Identifying the problem is just the first step. The next moves are being made by towns like Shelbyville, where a loose coalition of community leaders and school administrators have, for the first time, placed dropout prevention at the top of the agenda. Now they are gamely trying to identify why kids are leaving and looking for ways to reverse the tide.
At the request of a former principal, a local factory promised to stop tempting dropouts with jobs. Superintendent David Adams is scouting vacant storefronts for a place to put a new alternative high school. And Shelbyville’s Republican state representative, Luke Messer, sponsored a bill, signed into law by the Governor two weeks ago, that will give students alternatives to traditional high school while imposing tough penalties on those who try to leave early without getting permission from the school district or a judge.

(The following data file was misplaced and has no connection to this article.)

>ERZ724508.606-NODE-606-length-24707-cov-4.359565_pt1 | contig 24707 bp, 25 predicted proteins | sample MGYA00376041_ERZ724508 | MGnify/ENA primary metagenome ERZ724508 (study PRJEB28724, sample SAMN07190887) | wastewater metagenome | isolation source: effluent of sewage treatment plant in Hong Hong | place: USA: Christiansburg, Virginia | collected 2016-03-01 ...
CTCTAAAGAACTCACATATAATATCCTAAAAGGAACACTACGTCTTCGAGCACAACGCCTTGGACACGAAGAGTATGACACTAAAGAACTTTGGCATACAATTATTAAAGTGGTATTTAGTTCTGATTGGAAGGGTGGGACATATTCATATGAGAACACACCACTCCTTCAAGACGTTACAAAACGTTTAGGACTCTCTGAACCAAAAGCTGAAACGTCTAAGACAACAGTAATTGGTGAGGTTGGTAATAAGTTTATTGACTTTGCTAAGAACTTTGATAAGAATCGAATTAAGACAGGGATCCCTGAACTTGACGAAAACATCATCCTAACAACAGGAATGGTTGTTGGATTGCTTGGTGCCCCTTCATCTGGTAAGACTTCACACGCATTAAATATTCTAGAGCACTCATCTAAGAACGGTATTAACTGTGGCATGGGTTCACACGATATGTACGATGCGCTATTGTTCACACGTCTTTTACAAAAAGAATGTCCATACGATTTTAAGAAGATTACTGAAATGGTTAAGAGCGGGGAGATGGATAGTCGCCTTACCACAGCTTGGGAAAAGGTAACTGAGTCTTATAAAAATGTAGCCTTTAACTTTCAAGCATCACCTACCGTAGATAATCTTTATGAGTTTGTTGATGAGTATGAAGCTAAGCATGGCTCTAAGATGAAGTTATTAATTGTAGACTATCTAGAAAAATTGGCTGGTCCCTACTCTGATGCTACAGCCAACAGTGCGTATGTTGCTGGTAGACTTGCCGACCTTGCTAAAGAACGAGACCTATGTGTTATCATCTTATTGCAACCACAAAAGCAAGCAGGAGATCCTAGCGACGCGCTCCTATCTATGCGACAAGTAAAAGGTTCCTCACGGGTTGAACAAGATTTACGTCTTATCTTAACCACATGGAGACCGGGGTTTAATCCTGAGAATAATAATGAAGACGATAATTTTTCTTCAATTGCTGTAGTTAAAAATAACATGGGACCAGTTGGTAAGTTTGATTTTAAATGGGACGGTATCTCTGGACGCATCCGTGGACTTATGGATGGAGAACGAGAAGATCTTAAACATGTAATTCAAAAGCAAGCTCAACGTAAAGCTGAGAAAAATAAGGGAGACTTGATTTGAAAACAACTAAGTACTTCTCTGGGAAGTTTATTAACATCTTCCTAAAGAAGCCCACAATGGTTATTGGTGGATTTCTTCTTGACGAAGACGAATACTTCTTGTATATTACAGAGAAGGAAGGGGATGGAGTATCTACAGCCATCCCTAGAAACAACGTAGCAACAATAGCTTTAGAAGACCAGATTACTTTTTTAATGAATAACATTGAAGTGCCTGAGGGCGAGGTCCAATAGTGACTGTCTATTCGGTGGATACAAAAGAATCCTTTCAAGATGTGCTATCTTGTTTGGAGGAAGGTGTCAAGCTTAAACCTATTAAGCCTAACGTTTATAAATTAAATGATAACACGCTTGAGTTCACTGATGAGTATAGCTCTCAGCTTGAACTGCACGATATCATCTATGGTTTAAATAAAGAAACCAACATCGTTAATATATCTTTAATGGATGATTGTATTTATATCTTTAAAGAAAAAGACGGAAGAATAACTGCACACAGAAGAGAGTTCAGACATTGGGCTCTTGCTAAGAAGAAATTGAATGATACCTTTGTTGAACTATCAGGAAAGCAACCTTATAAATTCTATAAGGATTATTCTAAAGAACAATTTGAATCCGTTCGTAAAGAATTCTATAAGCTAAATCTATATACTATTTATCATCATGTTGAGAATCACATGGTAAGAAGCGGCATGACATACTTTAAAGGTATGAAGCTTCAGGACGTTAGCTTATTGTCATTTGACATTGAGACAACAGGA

However, punitive measures might not be the answer. Many of the children that choose to leave campus have been threatened before. School bullies can cause a child to flee and seek sanctuary elsewhere. Yet, for more adolescents the bigger browbeater was at home, and would be part of their lives even after they exited the educational system. Perchance, for most of the pupils no one would punish them more severely than they did themselves. The heart of a person that fears they failed feels much pain. Perhaps, a child that believes they can never be their best brings great sorrow to self.
Thirty-five percent said that “failing in school” was a major factor for dropping out; three out of ten said they could not keep up with schoolwork; and 43 percent said they missed too many days of school and could not catch up.
Forty-five percent said they started high school poorly prepared by their earlier schooling. Many of these students likely fell behind in elementary and middle school and could not make up the necessary ground. They reported that additional supports in high school that would have made a difference (such as tutoring or after school help) were not there.